From the Viewsroom

India’s cryptophobia

Jinoy Jose P | Updated on July 23, 2019 Published on July 23, 2019

The government’s fear over cryptocurrencies is baseless

New technologies scare us. Rightly so. History has many examples. In 1903, a Norwegian-American scientist used the term ‘Radiophobia’ in his paper Radio-phobia and radio-mania to describe people’s fear of radiation. In the 1920s, the term included those who were scared of radio broadcasting — yes, there were many. It took years of efforts by radiologists, broadcasters and investors, for the public and policy to come to terms with the use and benefits of radio waves. In fact, policy took longer than the public to understand the benefits of the technology. Restrictions, licences and all kinds of riders existed over the years that made life difficult for entrepreneurs and technologists. There are many such examples, from the railways to the internet. At the outset they incite fear, confusion and chaos But history tells us patience pays.

India’s cryptophobia is one such baffling instance where policy gets paranoid about an emerging technology. The latest example of this is the just-out inter-ministerial panel report on cryptocurrency and blockchain technology. After a year’s delay, the panel finalised its findings this week, calling for a ban of cryptocurrencies. No doubt, cryptocurrencies are an unfinished business. Their operations lack transparency, are anarchic in nature and function, and their apostles exude a marked disregard towards centralisation and authority. That said, cryptocurrency is inarguably one of the most important innovations of this century. It has introduced the public ledger technology of blockchain which is transforming businesses across the world today. As Ginni Rometty, CEO of IBM, recently put it, blockchain can vastly improve efficiency of anything that can conceive of as a supply chain, be it people, numbers, data or money. Which is why cryptocurrencies such as bitcoin counts the likes of Bill Gates or Ben Bernanke among its supporters. Interestingly, the ministry panel also praises the potential of blockchain in areas such as land management, but fails to understand the creative disruption cryptocurrencies have introduced to the world of finance. The panel’s conclusion that financial institutions can utilise digital ledgers, but individuals should be barred from trading or holding them is hokum. That is micromanagement of the worst kind and reeks of nanny-state mentality. Time and again, advocates of cryptos have exposed the hypocrisy behind arguments that cryptocurrencies are used in money laundering or terrorism. In fact, most such deeds still occur in fiat currencies. Banning cryptos is not the way to regulate their misuse. Mainstreaming them is our best shot. If we lose the opportunity to let the public creatively exploit the potential of the crypto market, history will mock us.

Published on July 23, 2019

A letter from the Editor


Dear Readers,

The coronavirus crisis has changed the world completely in the last few months. All of us have been locked into our homes, economic activity has come to a near standstill. Everyone has been impacted.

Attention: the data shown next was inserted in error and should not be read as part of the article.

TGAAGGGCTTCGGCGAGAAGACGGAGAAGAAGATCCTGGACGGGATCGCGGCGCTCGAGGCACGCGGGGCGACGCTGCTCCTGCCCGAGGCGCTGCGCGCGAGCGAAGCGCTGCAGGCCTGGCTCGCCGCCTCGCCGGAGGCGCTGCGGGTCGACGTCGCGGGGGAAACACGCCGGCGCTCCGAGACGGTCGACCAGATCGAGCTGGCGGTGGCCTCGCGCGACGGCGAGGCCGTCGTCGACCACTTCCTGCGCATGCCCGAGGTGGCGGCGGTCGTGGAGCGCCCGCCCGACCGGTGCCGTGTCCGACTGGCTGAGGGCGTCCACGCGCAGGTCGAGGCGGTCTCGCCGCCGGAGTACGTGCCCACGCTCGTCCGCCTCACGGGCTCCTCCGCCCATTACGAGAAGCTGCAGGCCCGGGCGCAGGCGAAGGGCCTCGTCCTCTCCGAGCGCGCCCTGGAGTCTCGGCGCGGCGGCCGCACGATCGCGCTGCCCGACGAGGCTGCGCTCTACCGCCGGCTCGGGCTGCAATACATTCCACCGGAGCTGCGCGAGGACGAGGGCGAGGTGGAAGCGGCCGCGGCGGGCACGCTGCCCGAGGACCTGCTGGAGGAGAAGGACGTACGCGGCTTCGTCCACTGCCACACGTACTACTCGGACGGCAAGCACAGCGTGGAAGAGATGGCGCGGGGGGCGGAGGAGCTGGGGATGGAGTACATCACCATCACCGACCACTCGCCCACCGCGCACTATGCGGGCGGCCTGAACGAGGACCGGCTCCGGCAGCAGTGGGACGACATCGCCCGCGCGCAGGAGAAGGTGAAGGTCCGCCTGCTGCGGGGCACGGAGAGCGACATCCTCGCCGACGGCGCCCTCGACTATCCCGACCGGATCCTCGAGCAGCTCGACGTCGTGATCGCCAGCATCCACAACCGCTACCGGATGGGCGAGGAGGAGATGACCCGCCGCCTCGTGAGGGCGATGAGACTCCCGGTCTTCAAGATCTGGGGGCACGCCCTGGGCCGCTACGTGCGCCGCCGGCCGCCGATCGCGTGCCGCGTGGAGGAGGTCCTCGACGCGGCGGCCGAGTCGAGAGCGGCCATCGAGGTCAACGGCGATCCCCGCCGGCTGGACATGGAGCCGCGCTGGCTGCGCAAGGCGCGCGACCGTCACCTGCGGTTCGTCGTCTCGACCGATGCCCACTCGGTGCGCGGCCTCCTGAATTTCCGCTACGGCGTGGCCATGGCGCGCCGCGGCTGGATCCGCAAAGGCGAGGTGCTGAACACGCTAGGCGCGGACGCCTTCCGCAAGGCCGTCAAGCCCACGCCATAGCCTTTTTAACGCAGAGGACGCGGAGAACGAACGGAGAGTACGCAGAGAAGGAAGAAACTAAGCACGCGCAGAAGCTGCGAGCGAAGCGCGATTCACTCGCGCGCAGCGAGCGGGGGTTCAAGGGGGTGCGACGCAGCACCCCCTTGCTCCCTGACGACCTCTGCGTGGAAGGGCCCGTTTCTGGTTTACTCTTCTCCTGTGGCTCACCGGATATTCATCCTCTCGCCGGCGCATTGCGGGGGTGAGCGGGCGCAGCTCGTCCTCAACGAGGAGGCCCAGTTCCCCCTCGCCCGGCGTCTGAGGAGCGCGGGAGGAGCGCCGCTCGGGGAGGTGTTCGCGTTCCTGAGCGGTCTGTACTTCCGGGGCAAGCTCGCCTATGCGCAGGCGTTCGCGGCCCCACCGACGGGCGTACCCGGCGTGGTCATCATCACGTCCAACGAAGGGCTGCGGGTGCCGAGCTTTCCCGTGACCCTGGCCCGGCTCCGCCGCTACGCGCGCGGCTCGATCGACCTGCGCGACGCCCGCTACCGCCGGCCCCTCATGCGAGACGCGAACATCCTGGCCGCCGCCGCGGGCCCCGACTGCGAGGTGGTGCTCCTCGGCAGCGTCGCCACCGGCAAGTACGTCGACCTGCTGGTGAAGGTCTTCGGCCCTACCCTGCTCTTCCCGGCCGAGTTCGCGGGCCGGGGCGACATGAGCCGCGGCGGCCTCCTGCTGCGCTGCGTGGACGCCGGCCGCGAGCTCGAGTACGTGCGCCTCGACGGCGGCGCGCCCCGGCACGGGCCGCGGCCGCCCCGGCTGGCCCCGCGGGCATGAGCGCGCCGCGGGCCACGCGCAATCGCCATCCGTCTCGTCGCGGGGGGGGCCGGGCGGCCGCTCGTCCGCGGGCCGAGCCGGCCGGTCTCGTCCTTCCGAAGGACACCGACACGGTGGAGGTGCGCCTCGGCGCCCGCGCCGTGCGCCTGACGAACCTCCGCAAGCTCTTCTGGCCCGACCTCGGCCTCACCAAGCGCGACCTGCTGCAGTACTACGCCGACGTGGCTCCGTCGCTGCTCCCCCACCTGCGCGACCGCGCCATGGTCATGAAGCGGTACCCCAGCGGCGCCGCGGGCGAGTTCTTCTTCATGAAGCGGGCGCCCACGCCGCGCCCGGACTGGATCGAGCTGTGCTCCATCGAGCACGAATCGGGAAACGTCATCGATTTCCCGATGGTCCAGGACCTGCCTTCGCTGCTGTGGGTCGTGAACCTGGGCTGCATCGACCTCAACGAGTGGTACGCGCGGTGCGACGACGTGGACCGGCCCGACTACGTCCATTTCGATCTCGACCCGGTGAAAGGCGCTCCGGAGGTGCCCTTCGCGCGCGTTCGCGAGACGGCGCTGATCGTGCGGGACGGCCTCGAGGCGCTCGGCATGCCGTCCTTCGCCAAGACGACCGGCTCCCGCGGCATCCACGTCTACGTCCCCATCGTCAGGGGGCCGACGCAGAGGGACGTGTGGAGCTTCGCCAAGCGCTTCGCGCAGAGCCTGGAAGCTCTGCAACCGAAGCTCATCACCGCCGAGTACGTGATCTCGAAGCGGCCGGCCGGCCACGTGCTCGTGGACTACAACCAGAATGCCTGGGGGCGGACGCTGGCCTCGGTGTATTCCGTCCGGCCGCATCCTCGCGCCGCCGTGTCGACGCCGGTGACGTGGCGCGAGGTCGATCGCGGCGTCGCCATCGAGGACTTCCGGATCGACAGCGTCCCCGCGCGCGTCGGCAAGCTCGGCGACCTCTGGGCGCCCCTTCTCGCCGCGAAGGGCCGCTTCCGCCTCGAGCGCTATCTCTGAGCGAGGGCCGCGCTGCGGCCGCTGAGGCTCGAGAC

Including your favourite business and financial newspaper. Our printing and distribution chains have been severely disrupted across the country, leaving readers without access to newspapers. Newspaper delivery agents have also been unable to service their customers because of multiple restrictions.

In these difficult times, we, at BusinessLine have been working continuously every day so that you are informed about all the developments – whether on the pandemic, on policy responses, or the impact on the world of business and finance. Our team has been working round the clock to keep track of developments so that you – the reader – gets accurate information and actionable insights so that you can protect your jobs, businesses, finances and investments.

We are trying our best to ensure the newspaper reaches your hands every day. We have also ensured that even if your paper is not delivered, you can access BusinessLine in the e-paper format – just as it appears in print. Our website and apps too, are updated every minute, so that you can access the information you want anywhere, anytime.

But all this comes at a heavy cost. As you are aware, the lockdowns have wiped out almost all our entire revenue stream. Sustaining our quality journalism has become extremely challenging. That we have managed so far is thanks to your support. I thank all our subscribers – print and digital – for your support.

I appeal to all or readers to help us navigate these challenging times and help sustain one of the truly independent and credible voices in the world of Indian journalism. Doing so is easy. You can help us enormously simply by subscribing to our digital or e-paper editions. We offer several affordable subscription plans for our website, which includes Portfolio, our investment advisory section that offers rich investment advice from our highly qualified, in-house Research Bureau, the only such team in the Indian newspaper industry.

A little help from you can make a huge difference to the cause of quality journalism!

Support Quality Journalism
This article is closed for comments.
Please Email the Editor
You have read 1 out of 3 free articles for this week. For full access, please subscribe and get unlimited access to all sections.